Sunday, November 16, 2008

Magnetic resonating with Willy and the Poor Boys

I won’t tell you how much this costs — yet.

I went in for an MRI the other day. Seems that I have telltale signs of impending glaucoma. Since the beginning of the year, I’ve been putting in eye drops to bring down my interior eye pressure, but the ophthalmologist has concluded that we may need to be “more aggressive." He’s seeing a “thinning” of my optic nerve just where it goes into the cup at the back of my eye.

I see perfectly well, but there is blindness on my mother’s side of the family. My mother’s cousin, Charles, went blind over the course of two or three months. Charles adjusted to living in a dim, murky world for another 20 years. When visitors came to his house, he instructed them not to move anything. He had everything's place memorized.

I suppose I could carry the blindness gene. They say if you detect glaucoma early enough, though, it is highly treatable.

My ophthalmologist tells me the next step is to prescribe beta blockers, which makes me think of some kind of football formation. “Beta blockers left on three! Hupp, hupp, HUPP!”

The list of “possible” side effects is long but does not include face masking, unnecessary roughness or excessive celebration.

Before bringing in the beta blockers from the bench, the ophthalmologist decided to check to see whether there might be, well, “something else going on.” Hence the MRI, magnetic resonance imaging.

I think he and the massive cylindrical MRI machine may be looking for a brain tumor.

If I have a brain tumor, I’d be surprised. Sure, I have my moments. I left the car keys in the rear door lock the other day and then went mildly ballistic because I couldn’t find them.

And I blank out on names from time to time, but that’s mostly a function of knowing more people than I can absorb — at least namewise. Apologies to all, by the way.

When I was a medical/health reporter in what now seems like another life, I remember the controversy surrounding CT scanners. The problem was that these hugely expensive contraptions got (and still get) an inordinate amount of use. So much so, that the government for a while regulated how many of them could be in a community.

The suspicion is that they are prescribed as diagnostic tools in order to pay them off, and, after that, to make a profit. They also drive up health care costs. The other suspicion is that because they are available and work, they are being used as a defense against medical malpractice suits.

Enter Perry Mason: “You mean, doctor, that you failed to prescribe a CAT scan, which clearly would have alerted you to this horrendous, agonizing disabling disease that will cause $100 million in pain and suffering to my client for the rest of her life?”

You get the picture.

Are MRIs and CAT scans cost-effective? Suffice to say … yes and … no. It depends. What's the value of life or health etc.?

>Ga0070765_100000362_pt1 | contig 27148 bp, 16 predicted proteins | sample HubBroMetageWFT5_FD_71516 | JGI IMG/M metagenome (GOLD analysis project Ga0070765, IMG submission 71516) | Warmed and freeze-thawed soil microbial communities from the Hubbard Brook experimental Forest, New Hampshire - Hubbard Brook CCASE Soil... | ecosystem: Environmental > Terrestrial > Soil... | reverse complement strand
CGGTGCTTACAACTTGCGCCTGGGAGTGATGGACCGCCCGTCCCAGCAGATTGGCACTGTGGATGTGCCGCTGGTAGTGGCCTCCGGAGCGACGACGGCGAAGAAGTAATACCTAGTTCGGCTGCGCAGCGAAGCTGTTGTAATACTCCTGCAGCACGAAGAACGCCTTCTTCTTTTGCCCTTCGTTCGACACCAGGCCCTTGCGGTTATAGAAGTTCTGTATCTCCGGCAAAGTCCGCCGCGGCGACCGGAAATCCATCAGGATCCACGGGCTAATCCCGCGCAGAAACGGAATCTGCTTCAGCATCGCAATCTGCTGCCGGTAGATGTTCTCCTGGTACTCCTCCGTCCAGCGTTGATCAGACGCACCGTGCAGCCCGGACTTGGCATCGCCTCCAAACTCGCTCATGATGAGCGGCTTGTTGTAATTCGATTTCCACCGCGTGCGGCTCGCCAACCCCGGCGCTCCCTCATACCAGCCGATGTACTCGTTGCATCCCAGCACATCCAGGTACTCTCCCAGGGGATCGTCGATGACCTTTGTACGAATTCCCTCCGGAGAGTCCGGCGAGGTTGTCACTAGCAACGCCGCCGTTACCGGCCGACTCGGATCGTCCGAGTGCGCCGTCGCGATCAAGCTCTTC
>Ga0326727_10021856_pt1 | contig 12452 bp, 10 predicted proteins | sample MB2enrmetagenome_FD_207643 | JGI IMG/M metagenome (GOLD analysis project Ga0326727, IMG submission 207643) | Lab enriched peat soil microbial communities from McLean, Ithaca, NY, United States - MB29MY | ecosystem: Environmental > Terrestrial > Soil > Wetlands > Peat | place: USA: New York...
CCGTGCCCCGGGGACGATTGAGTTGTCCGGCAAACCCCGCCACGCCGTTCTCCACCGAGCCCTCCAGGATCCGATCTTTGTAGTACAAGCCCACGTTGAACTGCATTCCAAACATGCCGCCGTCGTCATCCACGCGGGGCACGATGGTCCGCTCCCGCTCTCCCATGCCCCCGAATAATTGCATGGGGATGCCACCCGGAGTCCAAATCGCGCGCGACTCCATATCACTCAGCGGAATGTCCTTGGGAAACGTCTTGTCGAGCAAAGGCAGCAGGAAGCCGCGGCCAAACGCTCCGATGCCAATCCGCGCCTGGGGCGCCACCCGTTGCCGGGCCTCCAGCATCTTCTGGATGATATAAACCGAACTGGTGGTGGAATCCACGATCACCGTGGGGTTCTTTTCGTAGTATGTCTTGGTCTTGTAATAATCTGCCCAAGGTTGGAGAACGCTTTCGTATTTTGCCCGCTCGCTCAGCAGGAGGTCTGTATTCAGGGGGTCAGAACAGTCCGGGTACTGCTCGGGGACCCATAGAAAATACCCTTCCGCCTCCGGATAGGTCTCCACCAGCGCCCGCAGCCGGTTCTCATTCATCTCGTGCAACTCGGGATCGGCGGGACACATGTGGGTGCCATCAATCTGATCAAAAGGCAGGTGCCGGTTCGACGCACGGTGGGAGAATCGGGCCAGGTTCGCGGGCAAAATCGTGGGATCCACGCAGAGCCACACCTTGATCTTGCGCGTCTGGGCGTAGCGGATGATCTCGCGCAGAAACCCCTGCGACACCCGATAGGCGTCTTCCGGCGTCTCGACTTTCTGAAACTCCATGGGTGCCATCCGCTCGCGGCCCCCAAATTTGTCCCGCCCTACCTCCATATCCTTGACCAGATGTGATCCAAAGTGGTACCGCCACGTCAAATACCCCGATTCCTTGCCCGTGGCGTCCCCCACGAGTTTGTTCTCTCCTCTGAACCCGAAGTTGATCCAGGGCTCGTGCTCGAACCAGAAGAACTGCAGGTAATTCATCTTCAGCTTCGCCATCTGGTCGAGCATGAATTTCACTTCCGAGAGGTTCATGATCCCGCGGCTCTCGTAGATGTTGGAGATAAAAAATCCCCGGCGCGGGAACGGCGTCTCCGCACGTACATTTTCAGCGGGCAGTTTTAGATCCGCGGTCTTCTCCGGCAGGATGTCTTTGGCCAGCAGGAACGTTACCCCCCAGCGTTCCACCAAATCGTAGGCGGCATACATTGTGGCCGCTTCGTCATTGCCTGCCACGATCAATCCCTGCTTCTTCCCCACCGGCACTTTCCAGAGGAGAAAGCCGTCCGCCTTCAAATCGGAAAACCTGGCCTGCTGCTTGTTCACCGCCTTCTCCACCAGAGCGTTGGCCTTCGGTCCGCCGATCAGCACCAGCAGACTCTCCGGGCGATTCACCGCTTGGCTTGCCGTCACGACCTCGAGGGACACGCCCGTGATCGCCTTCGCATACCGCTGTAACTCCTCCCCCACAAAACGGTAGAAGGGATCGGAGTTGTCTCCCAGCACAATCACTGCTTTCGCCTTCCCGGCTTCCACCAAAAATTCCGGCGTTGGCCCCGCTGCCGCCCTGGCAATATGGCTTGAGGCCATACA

So I show up for the MRI and the young guy in the green scrubs asks what kind of music I would like to listen to.

How’s that?

Seems that I will be slid into this confined tube with earphones on. To be precise, with ear protectors on, because MRI scanners magnetically resonate LOUDLY to produce their 3-D images.

MRI could just as easily stand for Mighty Ruckus Intensifier.

For three minutes you are bombarded with the cacophony of a humongous coffee grinder. Then for five minutes, it’s an industrial-grade vacuum cleaner in serious need of repair. Then for another three-minute session, it’s a jackhammer.

Then its all three at once. It goes on this way for 35 to 40 minutes.

So I’m given a menu of music selections heavily weighed to Rock. Columns of Rock. metal, grunge, soft, classic. “Jazz,” my choice offers on choice. It lists one musician, predictably Wynton Marsalis. Mind, I have nothing against Wynton but why does jazz rise and set on Marsalis for so many in the Post-Reagan generations?

I chose James DePriest and the Oregon Symphony, just to keep things familiar.

* * *

The resonating has begun. The aural assault spins round my head. The jackhammer, grinder, vacuum cleaner reduce the orchestra to a distant whimper. After three minutes, all goes silent.

The technician’s voice comes through the headset. Technician ex machina.

“How are you doing, William?” (He’s reading my name from a chart. “William Frederick Seifert.” I don’t tell him I go by “Rick” because I’m hoping the “William” reference is a one-off.

It isn’t.

“You’re doing great, William.”

Actually, I’m not doing anything but lying on my back with my eyes closed.

“One thing,” I say. “Let’s dump the Oregon Symphony for Credence Clearwater.

“You got it,” he says as if taking an order for a hamburger and fries.

“Willy and the Poor Boys” ride to the rescue.

* * *

I haven’t received the scan results yet, but my guess is that the main thing the 35-minute clamor accomplished was another billing in the radiology department’s books.

“Could you tell me,” I inquired of the receptionist when I checked in, “what all this costs?”

I must have been the first to ask because she had to look it up in the computer.

“$2400 for your partial, head scan,” she said matter of factly.

I wonder whether Medicare pays Credence Clearwater Revival residuals.

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